1 beet lacking swollen root; grown as a vegetable for its edible leaves and stalks [syn: Swiss chard, spinach beet, leaf beet, chard plant, Beta vulgaris cicla]
- /ʧɑ:d/ (UK)
- Rhymes with: -ɑː(r)d
- Artichoke leaves and shoots, blanched to eat.
- An edible leafy vegetable, Beta vulgaris var. cicla, with a slightly bitter taste
blanched artichoke leaves and shoots
Beta vulgaris var. cicla
EtymologyRepresenting colloquial pronunciation. See ch-.
- I heard.
Chard (Beta vulgaris var. cicla), also known as Swiss Chard, Silverbeet, Perpetual Spinach, or Mangold, is a Beta vulgaris subsp. maritima. While used for its leaves, it is in the same species as the garden beet, which is grown primarily for its roots.
The word Swiss was used to distinguish chard from French spinach varieties by nineteenth century seed catalog publishers. The chard is very popular among Mediterranean cooks. The first varieties have been traced back to Sicily.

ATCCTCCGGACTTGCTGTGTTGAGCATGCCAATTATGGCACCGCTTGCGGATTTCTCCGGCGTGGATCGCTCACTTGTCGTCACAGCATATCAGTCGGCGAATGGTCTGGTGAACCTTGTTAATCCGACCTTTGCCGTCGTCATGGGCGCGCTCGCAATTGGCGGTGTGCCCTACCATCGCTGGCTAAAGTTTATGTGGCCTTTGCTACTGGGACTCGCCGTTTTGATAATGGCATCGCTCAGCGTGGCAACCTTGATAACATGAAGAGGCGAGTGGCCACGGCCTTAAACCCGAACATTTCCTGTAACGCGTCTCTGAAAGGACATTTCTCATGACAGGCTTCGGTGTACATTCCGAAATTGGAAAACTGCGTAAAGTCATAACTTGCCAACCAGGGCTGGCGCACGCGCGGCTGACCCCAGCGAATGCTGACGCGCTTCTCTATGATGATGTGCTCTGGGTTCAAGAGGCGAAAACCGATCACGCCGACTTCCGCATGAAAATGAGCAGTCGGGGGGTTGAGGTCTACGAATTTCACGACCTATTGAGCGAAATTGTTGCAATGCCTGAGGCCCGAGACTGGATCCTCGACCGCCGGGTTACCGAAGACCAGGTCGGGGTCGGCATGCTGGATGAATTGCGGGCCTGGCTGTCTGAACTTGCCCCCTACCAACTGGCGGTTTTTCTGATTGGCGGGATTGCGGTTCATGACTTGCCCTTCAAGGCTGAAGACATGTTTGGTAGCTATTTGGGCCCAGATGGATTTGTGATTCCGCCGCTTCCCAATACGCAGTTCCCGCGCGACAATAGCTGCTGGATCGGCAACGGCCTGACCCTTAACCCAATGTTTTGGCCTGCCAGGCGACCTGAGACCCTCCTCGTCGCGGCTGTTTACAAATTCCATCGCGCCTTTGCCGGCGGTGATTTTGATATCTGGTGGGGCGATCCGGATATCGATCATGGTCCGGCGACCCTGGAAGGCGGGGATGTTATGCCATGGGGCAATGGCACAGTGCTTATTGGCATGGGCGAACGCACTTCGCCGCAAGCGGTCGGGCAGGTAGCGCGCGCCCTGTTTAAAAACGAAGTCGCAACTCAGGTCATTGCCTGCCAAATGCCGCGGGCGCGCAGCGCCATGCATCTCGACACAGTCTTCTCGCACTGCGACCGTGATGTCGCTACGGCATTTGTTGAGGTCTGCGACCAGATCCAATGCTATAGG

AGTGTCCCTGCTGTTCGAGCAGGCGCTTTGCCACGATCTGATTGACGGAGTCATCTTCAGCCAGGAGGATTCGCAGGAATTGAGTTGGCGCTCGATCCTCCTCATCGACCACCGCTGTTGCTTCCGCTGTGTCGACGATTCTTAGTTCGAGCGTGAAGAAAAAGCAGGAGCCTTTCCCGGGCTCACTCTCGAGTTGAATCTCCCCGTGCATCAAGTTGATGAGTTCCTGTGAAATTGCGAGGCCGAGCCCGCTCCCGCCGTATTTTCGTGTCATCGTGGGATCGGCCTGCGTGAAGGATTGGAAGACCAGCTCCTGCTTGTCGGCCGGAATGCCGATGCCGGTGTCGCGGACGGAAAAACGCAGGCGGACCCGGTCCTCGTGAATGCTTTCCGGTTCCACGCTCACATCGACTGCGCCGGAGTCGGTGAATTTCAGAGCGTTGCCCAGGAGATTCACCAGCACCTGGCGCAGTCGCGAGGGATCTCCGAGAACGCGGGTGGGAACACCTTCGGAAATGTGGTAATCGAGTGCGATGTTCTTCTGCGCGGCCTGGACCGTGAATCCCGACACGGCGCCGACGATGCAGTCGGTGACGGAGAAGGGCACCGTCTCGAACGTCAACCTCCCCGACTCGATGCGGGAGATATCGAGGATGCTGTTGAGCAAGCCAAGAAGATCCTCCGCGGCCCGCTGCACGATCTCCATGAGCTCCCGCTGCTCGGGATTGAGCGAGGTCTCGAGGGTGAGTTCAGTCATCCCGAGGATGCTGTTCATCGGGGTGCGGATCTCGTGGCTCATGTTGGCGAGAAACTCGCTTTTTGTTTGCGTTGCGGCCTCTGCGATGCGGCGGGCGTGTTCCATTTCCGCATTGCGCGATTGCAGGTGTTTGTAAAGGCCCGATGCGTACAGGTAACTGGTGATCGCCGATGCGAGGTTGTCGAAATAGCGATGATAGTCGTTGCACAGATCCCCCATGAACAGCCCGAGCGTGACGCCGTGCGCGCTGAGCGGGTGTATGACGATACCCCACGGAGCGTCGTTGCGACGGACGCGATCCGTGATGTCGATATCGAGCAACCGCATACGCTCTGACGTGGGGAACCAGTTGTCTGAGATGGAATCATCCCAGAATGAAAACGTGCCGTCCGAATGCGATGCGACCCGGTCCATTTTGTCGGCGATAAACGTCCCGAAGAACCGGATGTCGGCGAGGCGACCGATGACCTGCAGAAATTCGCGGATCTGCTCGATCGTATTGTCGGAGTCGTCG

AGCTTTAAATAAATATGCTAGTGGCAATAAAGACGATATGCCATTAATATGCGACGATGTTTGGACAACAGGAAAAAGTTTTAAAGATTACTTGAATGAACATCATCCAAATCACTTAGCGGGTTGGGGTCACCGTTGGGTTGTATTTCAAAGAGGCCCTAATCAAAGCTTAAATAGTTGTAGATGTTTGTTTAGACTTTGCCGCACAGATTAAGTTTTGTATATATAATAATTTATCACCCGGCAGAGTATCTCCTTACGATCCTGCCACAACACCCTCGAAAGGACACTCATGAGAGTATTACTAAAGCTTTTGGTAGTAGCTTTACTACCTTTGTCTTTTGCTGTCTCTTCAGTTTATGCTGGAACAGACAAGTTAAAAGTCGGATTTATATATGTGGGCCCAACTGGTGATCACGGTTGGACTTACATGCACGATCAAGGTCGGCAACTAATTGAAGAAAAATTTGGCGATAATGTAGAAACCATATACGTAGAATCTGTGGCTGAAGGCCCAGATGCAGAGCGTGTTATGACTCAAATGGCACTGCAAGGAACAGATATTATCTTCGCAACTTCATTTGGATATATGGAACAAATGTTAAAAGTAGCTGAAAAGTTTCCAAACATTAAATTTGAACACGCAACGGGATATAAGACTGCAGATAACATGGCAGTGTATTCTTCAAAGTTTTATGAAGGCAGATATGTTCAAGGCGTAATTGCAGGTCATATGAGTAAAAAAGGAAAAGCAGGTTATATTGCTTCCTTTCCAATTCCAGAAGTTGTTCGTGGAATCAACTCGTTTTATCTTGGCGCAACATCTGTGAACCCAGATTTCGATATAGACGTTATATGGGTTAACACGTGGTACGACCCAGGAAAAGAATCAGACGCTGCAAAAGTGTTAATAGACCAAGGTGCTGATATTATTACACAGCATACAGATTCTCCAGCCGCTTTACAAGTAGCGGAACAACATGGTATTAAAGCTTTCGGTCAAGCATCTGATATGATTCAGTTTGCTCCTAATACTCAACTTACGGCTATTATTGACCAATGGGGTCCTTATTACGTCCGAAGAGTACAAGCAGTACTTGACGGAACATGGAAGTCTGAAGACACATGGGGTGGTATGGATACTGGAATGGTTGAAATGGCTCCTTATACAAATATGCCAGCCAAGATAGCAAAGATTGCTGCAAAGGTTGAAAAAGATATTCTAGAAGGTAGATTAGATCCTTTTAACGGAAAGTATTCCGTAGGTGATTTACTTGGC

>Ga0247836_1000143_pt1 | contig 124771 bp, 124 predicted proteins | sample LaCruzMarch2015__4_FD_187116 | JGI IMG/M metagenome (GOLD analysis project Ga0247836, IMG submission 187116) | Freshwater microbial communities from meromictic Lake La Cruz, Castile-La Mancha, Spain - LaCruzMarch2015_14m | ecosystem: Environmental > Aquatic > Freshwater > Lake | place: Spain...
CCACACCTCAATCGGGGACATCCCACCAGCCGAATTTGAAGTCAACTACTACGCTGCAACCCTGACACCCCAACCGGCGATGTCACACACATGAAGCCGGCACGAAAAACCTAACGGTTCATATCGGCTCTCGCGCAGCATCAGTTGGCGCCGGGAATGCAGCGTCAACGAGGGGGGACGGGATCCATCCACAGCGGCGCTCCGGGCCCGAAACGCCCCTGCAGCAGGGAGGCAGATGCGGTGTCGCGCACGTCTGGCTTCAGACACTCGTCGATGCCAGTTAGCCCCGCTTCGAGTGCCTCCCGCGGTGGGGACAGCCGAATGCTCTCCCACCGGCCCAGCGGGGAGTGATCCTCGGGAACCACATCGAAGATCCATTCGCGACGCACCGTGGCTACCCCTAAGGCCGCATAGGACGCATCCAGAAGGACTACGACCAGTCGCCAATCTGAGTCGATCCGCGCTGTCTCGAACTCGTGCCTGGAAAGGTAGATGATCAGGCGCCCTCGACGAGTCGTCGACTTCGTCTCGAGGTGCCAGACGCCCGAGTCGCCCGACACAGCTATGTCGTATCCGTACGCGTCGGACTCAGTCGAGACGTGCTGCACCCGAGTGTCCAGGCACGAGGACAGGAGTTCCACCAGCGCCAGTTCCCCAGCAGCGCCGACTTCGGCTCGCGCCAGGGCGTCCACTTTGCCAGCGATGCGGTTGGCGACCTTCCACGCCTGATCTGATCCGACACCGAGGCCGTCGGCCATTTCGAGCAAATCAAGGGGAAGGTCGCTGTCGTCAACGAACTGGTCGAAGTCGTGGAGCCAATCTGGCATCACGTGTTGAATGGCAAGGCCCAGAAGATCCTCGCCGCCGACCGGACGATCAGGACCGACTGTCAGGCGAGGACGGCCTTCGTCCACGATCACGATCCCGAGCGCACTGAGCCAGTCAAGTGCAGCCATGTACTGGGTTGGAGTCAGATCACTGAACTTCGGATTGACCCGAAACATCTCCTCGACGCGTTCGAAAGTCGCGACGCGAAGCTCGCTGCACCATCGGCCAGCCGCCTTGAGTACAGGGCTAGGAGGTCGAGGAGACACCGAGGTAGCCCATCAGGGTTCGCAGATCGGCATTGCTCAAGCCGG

Chard can be harvested while the leaves are young and tender or after maturity when they are larger and have slightly tougher stems. Chard is extremely perishable.
Chard has shiny green ribbed leaves, with stems that range from white to yellow and red depending on the cultivar. It has a slightly bitter taste. Fresh young chard can be used raw in salads. Mature chard leaves and stalks are typically cooked or sauteed; the bitter flavor fades with cooking.
Cultivars of chard include green forms, such as 'Lucullus' and 'Fordhook Giant,' as well as red-ribbed forms such as 'Ruby Chard,' 'Rainbow Chard,' and 'Rhubarb Chard.'
Chard and the other beets are chenopods, a group which is either its own family Chenopodiaceae or a subfamily within the Amaranthaceae.
CultivationChard will not grow in ordinary garden soil, favoring slightly alkali soils.
chard in Bosnian: Blitva
chard in Corsican: Geia
chard in German: Mangold
chard in Modern Greek (1453-): Σέσκουλο
chard in Spanish: Beta vulgaris var. cicla
chard in French: Poirée
chard in Galician: Acelga
chard in Croatian: Blitva
chard in Hungarian: Mángold
chard in Dutch: Snijbiet
chard in Japanese: フダンソウ
chard in Norwegian: Bladbete
chard in Russian: Мангольд
chard in Simple English: Chard
chard in Swedish: Mangold
chard in Turkish: Pazı